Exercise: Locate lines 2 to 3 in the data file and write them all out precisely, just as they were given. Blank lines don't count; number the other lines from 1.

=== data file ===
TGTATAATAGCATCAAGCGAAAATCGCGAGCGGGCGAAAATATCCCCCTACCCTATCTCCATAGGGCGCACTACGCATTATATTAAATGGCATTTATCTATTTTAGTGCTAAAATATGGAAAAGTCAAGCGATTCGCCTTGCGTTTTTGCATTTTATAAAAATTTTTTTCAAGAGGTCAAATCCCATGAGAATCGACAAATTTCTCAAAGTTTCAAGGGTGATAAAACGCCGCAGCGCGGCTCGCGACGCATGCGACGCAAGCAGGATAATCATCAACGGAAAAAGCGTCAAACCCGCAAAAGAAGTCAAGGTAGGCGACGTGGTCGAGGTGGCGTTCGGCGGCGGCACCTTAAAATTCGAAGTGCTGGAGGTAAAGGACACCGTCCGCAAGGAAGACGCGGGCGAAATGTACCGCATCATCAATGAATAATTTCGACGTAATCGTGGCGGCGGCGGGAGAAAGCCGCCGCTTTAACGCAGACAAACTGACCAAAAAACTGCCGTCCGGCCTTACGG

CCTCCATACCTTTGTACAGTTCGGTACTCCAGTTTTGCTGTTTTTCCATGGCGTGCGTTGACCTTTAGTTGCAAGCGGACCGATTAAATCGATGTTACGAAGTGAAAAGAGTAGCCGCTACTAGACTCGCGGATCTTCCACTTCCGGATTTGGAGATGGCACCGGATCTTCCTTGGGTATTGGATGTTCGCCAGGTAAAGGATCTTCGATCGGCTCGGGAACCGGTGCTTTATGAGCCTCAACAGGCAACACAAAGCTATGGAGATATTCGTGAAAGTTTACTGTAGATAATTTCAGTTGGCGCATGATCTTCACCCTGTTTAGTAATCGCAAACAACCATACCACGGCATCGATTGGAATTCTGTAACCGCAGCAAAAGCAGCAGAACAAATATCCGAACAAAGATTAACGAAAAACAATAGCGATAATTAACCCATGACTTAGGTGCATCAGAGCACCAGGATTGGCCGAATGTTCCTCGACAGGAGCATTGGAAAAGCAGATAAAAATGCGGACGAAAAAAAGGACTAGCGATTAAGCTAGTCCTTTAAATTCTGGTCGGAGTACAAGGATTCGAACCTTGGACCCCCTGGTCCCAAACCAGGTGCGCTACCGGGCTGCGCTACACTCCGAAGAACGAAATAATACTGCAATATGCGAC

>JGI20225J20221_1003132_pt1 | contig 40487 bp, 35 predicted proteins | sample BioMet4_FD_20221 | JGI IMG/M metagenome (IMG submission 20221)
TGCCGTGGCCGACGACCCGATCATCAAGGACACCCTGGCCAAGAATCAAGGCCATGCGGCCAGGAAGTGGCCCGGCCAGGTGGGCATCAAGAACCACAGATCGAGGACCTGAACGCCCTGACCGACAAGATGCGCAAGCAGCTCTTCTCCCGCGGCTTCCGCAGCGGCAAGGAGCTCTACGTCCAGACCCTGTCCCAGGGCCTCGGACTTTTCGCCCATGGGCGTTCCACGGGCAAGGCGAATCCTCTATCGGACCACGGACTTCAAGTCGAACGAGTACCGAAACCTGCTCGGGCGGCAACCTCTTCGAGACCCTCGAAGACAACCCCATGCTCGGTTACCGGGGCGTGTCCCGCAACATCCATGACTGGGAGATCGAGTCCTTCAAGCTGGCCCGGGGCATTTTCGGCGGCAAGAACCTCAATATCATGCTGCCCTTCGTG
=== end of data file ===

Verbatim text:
CCTCCATACCTTTGTACAGTTCGGTACTCCAGTTTTGCTGTTTTTCCATGGCGTGCGTTGACCTTTAGTTGCAAGCGGACCGATTAAATCGATGTTACGAAGTGAAAAGAGTAGCCGCTACTAGACTCGCGGATCTTCCACTTCCGGATTTGGAGATGGCACCGGATCTTCCTTGGGTATTGGATGTTCGCCAGGTAAAGGATCTTCGATCGGCTCGGGAACCGGTGCTTTATGAGCCTCAACAGGCAACACAAAGCTATGGAGATATTCGTGAAAGTTTACTGTAGATAATTTCAGTTGGCGCATGATCTTCACCCTGTTTAGTAATCGCAAACAACCATACCACGGCATCGATTGGAATTCTGTAACCGCAGCAAAAGCAGCAGAACAAATATCCGAACAAAGATTAACGAAAAACAATAGCGATAATTAACCCATGACTTAGGTGCATCAGAGCACCAGGATTGGCCGAATGTTCCTCGACAGGAGCATTGGAAAAGCAGATAAAAATGCGGACGAAAAAAAGGACTAGCGATTAAGCTAGTCCTTTAAATTCTGGTCGGAGTACAAGGATTCGAACCTTGGACCCCCTGGTCCCAAACCAGGTGCGCTACCGGGCTGCGCTACACTCCGAAGAACGAAATAATACTGCAATATGCGAC

>JGI20225J20221_1003132_pt1 | contig 40487 bp, 35 predicted proteins | sample BioMet4_FD_20221 | JGI IMG/M metagenome (IMG submission 20221)